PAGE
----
The Pit, London EC2
Opened 5 November, 2003

"I'm not very good at fast talking," says William Yang. He's referring to having to come up with a plausible excuse off the cuff, but the laugh he gets is because he seems to be describing his own delivery. The Chinese-Australian playwright-turned-photographer-turned-monologist's speech, in his monologue with slide projection Shadows, is not monotonous, quite; but it is evenly paced and pitched, calm, almost gnomic. He slowly draws links between the depredations suffered by Australian aborigines, the internment of German-Australians during the world wars, the Holocaust itself and the attitudes of modern Germany and modern Australia to their darker histories.

His entire piece is understated. His photography is more observational than aesthetic, more concerned with recording than with visual composition. In this respect, he has a keen eye. The language of Yang's narrative is similarly precise but similarly restrained; his words serve to put the images in context rather than as a force in themselves. All the components words, speech, pictures are of a piece in terms of perspective and presentation. The trouble is that at least one of these elements needs to be cranked up in order to make Shadows work as a performance, to give the event a status of its own rather than just being a means of getting the material over to us.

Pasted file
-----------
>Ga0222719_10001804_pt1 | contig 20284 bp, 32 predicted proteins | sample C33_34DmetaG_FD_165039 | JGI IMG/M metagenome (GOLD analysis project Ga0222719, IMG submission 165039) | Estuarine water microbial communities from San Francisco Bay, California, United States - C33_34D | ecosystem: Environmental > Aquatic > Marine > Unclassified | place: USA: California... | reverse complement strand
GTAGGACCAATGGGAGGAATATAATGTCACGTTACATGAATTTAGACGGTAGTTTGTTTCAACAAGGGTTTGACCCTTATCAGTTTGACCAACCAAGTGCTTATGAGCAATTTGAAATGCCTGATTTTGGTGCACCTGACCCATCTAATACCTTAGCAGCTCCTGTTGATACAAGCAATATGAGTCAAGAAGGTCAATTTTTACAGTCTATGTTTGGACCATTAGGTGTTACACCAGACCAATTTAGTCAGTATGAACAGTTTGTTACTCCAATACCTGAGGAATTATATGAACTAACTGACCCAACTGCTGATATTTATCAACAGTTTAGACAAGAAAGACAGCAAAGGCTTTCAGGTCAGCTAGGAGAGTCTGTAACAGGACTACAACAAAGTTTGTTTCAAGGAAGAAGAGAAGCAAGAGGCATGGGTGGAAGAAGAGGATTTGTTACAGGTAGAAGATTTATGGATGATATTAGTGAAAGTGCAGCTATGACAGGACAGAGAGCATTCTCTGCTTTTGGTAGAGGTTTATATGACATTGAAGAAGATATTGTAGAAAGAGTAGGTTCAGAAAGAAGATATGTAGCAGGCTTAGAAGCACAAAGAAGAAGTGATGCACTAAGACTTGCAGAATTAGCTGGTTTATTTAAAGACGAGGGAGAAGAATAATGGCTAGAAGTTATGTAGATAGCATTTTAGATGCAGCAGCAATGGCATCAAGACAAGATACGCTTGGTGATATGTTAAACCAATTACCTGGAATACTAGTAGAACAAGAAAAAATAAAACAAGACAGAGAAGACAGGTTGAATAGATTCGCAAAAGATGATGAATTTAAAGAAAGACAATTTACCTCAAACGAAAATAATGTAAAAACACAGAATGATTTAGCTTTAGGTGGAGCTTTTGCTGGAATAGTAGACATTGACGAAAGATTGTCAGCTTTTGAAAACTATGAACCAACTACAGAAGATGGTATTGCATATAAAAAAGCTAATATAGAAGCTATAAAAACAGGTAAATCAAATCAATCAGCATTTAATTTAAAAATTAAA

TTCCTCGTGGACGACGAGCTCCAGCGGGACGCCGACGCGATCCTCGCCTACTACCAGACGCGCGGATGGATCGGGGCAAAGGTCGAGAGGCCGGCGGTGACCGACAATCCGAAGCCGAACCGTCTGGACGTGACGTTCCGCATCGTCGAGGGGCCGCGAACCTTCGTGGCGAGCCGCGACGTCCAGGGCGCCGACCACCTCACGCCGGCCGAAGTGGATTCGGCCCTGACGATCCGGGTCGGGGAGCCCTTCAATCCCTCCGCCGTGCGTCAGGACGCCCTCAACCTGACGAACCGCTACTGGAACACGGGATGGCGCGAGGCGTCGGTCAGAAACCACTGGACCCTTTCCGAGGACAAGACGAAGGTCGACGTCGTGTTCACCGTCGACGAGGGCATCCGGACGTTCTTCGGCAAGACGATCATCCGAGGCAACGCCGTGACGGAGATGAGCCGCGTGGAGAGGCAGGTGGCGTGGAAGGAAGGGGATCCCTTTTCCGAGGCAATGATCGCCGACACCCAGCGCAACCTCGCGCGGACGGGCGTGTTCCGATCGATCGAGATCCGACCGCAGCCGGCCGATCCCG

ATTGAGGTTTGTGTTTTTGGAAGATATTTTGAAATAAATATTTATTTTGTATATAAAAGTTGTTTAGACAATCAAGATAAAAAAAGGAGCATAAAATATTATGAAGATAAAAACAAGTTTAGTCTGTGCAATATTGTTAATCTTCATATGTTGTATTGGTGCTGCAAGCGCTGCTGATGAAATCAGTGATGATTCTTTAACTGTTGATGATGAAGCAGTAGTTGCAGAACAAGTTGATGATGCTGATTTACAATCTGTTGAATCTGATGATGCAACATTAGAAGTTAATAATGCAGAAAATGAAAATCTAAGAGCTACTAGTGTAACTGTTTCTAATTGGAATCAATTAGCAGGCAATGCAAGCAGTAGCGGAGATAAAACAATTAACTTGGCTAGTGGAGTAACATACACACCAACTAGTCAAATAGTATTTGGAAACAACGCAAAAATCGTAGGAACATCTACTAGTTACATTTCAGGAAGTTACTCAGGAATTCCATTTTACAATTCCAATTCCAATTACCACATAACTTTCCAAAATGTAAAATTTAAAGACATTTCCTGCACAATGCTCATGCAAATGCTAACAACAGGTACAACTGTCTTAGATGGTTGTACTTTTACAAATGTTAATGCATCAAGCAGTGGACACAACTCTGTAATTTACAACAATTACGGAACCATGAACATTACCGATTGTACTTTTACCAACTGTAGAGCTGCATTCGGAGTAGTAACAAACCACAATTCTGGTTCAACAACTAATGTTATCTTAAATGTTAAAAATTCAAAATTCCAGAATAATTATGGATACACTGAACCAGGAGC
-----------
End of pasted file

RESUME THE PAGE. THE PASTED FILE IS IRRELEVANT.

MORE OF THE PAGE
There are individual powerful moments: the account of a massacre of indigenous Australians takes place in front of slides of the bones of a child's hand, in the red sand of the site of the atrocity. But only in the final fifteen of the show's 90 minutes do threads begin to come together, and even then it's only a few which are actually tied up, leaving other episodes as interesting but ultimately tangential background. Right at the end, he says in as many words, "This piece is about reconciliation and race, and its negative aspect racism"... fine, but if the piece had really been doing its job, we shouldn't have needed it spelt out.

On several occasions my attention wandered from Yang and his slides to musician Colin Offord, sitting in semi-darkness upstage, performing his haunting score on a curious "sonic sculpture" of his own devising: part guitar, part cello, part sitar, perhaps even part didgeridoo. When an odd musical instrument is more interesting than genocide, there's a problem somewhere.

Written for the Financial Times.

Copyright © Ian Shuttleworth; all rights reserved.

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